Medicines should help, not harm, says UN health agency launching global patient safety ‘challenge’
29 March 2017 – Medicines should help, not harm, says UN health agency launching new global patient safety ‘challenge’
Underlining that medicines should fulfil their real purpose – help people, not harm them – the United Nations health agency today launched a world-wide ‘Challenge’ that that seeks to reduce severe, avoidable medication-associated damage across the globe by half over the next five years.
“We all expect to be helped, not harmed, when we take medication,” said the Director-General of the UN World Health Organization (WHO), Margaret Chan, announcing the new campaign Global Patient Safety Challenge on Medication Safety.
“Apart from the human cost, medication errors place an enormous and unnecessary strain on health budgets. Preventing errors saves money and saves lives.”
According to estimates, the global cost associated with medication errors has been estimated at $42 billion annually or almost 1 per cent of total global health expenditure. In terms of impact on the health of people, for instance in the United States, medication errors cause at least one death every day and injure approximately 1.3 million people annually.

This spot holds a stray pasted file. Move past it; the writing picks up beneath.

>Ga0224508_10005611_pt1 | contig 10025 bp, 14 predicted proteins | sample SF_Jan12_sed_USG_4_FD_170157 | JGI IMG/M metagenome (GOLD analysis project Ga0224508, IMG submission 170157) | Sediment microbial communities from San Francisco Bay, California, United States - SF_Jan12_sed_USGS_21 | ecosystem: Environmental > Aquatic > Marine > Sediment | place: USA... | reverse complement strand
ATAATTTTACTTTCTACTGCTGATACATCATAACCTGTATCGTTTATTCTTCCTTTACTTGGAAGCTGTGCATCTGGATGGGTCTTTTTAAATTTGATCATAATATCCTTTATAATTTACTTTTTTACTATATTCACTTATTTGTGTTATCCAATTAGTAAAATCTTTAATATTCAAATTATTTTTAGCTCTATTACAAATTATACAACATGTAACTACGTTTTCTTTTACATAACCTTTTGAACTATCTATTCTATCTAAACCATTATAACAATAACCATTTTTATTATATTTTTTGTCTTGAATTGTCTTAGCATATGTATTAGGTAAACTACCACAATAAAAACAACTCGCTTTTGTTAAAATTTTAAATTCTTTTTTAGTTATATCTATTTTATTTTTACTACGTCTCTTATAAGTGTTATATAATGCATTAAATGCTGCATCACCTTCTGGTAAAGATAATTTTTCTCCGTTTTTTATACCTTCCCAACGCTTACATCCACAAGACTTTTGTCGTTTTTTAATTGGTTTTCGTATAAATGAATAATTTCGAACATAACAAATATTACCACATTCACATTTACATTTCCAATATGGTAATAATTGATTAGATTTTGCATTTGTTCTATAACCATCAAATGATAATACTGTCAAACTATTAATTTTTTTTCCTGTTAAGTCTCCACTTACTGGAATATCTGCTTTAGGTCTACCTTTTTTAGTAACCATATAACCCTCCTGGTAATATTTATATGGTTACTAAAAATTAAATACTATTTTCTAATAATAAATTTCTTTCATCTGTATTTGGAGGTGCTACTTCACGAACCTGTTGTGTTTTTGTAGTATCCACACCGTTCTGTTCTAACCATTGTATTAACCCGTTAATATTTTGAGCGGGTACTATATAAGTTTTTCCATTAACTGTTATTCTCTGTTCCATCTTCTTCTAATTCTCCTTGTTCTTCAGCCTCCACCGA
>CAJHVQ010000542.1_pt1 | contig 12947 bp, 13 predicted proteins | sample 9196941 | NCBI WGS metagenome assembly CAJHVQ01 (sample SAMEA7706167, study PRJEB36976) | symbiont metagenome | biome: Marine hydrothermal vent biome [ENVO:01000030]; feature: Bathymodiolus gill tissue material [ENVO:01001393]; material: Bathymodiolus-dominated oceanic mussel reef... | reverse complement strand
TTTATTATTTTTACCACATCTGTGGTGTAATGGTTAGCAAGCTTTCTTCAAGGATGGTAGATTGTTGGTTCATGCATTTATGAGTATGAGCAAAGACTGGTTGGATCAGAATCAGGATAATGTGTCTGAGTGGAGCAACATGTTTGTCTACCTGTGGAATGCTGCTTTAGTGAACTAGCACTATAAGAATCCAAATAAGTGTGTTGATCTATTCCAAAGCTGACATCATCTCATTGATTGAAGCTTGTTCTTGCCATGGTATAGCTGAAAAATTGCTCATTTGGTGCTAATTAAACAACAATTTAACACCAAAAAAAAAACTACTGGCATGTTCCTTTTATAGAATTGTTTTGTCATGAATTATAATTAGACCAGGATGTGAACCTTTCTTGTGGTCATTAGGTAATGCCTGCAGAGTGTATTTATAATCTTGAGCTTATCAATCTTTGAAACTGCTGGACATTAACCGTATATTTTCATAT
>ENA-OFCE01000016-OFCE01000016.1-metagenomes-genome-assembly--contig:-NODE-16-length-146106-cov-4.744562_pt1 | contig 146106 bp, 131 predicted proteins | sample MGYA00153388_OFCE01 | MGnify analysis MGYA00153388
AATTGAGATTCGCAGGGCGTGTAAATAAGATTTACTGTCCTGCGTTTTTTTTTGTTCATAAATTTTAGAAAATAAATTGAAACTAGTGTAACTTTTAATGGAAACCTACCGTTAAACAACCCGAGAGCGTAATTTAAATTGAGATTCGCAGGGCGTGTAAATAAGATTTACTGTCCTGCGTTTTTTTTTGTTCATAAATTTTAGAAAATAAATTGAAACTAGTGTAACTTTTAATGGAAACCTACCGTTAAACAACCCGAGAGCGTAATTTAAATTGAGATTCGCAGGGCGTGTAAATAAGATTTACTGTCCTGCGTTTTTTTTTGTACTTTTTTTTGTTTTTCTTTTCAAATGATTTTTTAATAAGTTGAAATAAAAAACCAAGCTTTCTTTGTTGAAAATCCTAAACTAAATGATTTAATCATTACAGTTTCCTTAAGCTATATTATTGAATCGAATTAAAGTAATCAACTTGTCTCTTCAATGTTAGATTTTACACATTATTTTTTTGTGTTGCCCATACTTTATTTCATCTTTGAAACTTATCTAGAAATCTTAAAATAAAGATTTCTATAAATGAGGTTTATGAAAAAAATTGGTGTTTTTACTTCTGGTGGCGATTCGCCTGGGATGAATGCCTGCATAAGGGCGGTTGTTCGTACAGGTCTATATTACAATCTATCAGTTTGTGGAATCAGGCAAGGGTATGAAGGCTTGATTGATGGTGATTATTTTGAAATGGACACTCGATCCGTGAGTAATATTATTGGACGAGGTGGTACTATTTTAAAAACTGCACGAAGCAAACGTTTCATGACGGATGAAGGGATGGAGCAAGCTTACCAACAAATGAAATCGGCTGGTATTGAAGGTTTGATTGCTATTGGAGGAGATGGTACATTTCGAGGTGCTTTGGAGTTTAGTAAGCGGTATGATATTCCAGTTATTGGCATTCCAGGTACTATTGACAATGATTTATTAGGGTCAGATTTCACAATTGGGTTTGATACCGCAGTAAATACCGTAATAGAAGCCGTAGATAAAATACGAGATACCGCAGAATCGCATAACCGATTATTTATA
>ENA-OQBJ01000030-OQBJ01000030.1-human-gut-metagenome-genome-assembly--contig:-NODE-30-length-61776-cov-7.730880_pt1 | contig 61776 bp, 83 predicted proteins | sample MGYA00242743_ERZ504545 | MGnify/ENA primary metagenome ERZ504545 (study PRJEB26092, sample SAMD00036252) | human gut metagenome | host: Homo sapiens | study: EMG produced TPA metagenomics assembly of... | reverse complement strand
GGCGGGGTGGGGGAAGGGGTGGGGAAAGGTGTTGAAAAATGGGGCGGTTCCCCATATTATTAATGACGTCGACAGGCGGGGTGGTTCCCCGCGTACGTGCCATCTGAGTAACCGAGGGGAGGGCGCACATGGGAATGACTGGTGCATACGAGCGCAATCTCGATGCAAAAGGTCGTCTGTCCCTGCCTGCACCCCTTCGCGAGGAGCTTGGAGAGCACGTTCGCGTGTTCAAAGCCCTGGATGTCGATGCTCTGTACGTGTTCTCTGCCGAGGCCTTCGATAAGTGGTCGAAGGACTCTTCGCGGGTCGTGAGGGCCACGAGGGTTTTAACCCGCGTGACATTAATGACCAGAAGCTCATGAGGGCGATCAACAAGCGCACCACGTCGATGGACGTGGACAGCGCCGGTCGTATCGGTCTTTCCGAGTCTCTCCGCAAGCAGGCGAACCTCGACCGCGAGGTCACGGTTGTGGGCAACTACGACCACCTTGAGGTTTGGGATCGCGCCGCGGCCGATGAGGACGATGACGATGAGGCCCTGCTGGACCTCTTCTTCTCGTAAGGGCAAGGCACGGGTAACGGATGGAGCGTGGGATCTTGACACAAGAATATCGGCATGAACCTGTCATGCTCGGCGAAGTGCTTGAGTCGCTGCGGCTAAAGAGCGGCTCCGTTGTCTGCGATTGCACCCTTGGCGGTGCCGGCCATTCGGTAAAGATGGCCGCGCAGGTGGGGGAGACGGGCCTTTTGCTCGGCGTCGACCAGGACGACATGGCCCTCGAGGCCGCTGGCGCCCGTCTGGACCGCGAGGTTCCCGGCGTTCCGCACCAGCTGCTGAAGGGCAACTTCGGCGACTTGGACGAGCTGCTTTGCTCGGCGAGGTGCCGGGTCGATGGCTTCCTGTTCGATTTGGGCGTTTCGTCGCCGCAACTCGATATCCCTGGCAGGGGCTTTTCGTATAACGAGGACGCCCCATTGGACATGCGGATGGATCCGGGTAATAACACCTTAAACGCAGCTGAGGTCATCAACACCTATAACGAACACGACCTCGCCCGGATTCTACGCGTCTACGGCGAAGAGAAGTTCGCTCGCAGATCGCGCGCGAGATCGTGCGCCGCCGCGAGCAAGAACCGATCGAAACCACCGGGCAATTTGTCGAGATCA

While low- and middle-income countries are estimated to have similar rates of medication-related adverse events to high-income countries, the impact is about twice as much in terms of the number of years of healthy life lost.
Furthermore, many countries lack good data, something that the new initiative will attempt to address.
The initiative will also improve the way medicines are prescribed, distributed and consumed, and increase awareness among patients about the risks associated with the improper use of medication.
It also urges countries to take early priority action to address key factors, including medicines with a high risk of harm if used improperly, patients who take multiple medications for different diseases and conditions, and patients going through transitions of care, in order to reduce medication errors and harm to patients.
The actions in the Challenge will focus on four areas: patients and the public, health care professionals, medicines as products, and systems and practices of medication.
The initiative also aims to make improvements in each stage of the medication use process including prescribing, dispensing, administering, monitoring and use and the UN health agency will disseminate guidance, and develop strategies, plans and tools to ensure that the medication process has the safety of patients at its core, in all health care facilities.
“Over the years, I have spoken to many people who have lost loved ones to medication-related errors,” said Sir Liam Donaldson, the WHO Envoy for Patient Safety. “Their stories, their quiet dignity and their acceptance of situations that should never have arisen have moved me deeply. It is to the memories of all those who have died due to incidents of unsafe care that this Challenge should be dedicated.”
This is WHO’s third global patient safety initiative, following the Clean Care is Safe Care challenge on hand hygiene in 2005 and the Safe Surgery Saves Lives challenge in 2008.